It was a day of firsts.
The first graduating class of the Herbert Wertheim School of Public Health and Human Longevity Science listened, on June 12, 2020, to the school’s founding dean and the university’s first Black, female dean Cheryl Anderson, PhD, MPH, during a commencement ceremony conducted by video conference.
“This is such an important time to be going into public health,” said Anderson. “Our students are beginning at a time when we have a public health crisis, a social crisis and an economic crisis, all at the same time. Now, our students get to see all the things that they’ve trained for coming alive right here in their community.”
At commencement, the school’s vision of prevention, equity and optimal health for all citizens reverberated in messaging to the inaugural class of 180 graduates, who enter a world wracked by the SARS-CoV-2 pandemic and global civil unrest spurred by efforts to address systemic racism.
“The public health community knows all too well that there is a deep and long-standing public health crisis of racism,” said Anderson. “We see it not only in the disproportionate impact of police brutality upon Black American citizens and other historically marginalized groups, but also in disparities regarding chronic diseases, the impact and treatment of COVID-19, nutrition and healthy lifestyle behaviors, exposure to pollution, maternal and child health, and other contemporary public health issues.”
Anderson impressed upon the students to use this time as an opportunity to become advocates for change, voices for those without and to create demand for a strong public health infrastructure. Here are three students’ stories.
Personal Experience Propels Compassionate Care
During her first year of college, Aina Guatno’s mother passed away after coping with diabetic complications for several years. The moment impacted Guatno’s perspective on academics and cemented her decision to focus solely on her major in public health. Her time at UC San Diego provided Guatno with the opportunity to reflect on how her own family experienced obstacles to receiving adequate health care, and inspired her to make a difference.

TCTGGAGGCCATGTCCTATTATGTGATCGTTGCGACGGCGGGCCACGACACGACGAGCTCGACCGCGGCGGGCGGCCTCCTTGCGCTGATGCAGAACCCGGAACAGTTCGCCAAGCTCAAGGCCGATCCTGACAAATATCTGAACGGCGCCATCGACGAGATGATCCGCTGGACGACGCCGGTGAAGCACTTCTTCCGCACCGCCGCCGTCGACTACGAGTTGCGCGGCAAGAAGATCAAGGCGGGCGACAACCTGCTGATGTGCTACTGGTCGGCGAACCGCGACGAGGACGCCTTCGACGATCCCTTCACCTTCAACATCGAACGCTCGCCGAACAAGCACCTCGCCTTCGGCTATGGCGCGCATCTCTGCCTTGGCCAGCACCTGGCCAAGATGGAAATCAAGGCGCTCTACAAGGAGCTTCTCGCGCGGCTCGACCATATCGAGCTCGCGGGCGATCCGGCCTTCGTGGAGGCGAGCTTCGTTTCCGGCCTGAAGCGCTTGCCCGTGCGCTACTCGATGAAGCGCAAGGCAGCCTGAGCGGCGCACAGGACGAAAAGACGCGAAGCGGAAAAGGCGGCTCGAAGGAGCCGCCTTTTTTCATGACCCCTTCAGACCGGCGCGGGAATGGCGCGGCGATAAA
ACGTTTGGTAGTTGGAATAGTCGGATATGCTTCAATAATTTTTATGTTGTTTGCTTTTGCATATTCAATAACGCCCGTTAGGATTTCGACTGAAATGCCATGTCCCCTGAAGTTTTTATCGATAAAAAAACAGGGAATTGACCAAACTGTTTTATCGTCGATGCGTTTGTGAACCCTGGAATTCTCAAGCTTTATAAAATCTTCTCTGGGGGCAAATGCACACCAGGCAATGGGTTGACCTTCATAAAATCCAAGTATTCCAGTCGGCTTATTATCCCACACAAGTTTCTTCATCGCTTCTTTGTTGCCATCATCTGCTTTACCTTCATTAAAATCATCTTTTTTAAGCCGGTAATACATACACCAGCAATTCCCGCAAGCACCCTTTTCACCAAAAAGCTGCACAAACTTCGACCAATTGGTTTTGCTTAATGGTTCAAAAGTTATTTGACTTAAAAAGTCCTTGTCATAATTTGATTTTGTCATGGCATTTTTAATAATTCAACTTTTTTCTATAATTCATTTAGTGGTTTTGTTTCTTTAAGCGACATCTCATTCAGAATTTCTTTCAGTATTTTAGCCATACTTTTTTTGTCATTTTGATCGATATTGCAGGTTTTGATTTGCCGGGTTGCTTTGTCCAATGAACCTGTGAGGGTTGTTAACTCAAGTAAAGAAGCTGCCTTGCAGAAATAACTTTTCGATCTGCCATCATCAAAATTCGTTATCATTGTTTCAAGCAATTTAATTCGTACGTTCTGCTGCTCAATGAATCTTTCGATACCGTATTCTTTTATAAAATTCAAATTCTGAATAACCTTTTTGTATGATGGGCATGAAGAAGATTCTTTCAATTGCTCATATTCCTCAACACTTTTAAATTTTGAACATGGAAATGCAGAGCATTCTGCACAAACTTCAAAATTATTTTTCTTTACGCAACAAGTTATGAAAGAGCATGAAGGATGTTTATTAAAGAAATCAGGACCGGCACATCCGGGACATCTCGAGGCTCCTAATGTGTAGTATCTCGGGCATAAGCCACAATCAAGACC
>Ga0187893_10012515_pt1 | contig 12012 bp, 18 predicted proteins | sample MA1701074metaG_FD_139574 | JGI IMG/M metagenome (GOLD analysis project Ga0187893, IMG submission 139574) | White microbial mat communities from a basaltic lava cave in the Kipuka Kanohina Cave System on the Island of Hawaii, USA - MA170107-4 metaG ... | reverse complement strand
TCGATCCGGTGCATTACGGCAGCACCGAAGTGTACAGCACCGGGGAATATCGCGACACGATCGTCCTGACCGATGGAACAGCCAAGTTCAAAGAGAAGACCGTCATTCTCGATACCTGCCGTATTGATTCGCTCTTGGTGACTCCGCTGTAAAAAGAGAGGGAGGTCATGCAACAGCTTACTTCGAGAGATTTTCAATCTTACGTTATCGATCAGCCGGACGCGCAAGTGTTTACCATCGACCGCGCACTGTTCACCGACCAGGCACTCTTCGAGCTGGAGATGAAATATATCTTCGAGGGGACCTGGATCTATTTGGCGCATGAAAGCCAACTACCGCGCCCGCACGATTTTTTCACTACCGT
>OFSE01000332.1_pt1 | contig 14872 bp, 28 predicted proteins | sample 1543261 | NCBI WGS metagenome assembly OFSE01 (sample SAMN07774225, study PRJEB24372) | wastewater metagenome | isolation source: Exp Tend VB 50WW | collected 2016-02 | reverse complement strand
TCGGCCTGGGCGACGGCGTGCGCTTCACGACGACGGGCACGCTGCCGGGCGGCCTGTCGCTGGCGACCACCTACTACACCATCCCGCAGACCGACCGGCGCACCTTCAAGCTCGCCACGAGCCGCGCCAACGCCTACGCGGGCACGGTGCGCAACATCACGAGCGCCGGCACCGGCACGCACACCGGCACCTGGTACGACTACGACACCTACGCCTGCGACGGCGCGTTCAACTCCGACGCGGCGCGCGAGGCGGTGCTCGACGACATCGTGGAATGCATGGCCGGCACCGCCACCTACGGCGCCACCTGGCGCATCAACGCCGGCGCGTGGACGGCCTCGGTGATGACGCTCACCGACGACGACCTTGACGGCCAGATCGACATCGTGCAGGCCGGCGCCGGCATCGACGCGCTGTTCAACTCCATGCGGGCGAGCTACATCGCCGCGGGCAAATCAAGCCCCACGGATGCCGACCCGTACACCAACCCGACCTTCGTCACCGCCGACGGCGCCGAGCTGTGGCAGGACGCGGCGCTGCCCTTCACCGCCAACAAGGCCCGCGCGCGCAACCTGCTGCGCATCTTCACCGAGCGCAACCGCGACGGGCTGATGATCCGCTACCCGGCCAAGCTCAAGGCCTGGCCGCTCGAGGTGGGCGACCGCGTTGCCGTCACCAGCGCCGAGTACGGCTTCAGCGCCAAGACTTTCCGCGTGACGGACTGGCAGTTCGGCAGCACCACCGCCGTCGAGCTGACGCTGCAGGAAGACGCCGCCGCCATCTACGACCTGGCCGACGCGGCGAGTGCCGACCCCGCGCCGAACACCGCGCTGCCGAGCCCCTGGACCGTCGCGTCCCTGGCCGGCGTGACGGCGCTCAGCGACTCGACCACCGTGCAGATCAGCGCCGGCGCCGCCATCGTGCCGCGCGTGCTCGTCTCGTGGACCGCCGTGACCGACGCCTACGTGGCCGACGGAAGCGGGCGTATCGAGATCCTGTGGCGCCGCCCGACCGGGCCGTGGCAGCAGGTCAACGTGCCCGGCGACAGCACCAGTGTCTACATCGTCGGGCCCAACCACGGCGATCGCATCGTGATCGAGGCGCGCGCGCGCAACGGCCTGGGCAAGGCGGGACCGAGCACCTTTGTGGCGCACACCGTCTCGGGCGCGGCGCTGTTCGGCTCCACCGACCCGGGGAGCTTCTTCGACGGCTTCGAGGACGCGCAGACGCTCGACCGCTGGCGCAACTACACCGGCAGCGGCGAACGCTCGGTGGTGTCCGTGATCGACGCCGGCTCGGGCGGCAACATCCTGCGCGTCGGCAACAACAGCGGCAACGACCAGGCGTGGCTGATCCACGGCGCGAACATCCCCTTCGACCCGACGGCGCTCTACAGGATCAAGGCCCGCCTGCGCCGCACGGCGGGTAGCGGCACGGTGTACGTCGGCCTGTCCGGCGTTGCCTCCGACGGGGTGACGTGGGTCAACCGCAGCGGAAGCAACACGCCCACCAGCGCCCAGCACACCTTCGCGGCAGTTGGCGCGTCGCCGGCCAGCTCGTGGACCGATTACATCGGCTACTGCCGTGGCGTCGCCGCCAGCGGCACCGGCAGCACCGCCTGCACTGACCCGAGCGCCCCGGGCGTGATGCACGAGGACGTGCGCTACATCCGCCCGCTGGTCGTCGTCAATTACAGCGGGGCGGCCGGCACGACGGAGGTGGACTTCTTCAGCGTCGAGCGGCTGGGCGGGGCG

“I grew up in a low-income community, so there were a lot of challenges to gain access to financial services and barriers to basic health care, but my parents always found a way to care for us,” said Guatno. “Through this personal experience, my passion for public health grew stronger.”
According to Guatno, her Introduction to Public Health course opened her eyes to the field’s possibilities, from working with the county to effect policy changes and educational programs to interacting with hospitals and patients to ensure appropriate health care.
“Public health is the best first step toward making a positive change in providing equitable health care access,” said Guatno. “Many people are not treated fairly when it comes to health care, and my goal is to work in those communities, like the one where I was raised, to help address such inequities.”
Driving Systemic Change
For Nathaniel “Zall” Badii, graduating during such uncertain times sparked a vision of creating systemic change within the health care industry as a whole; focusing on laws pertaining to access, quality and cost.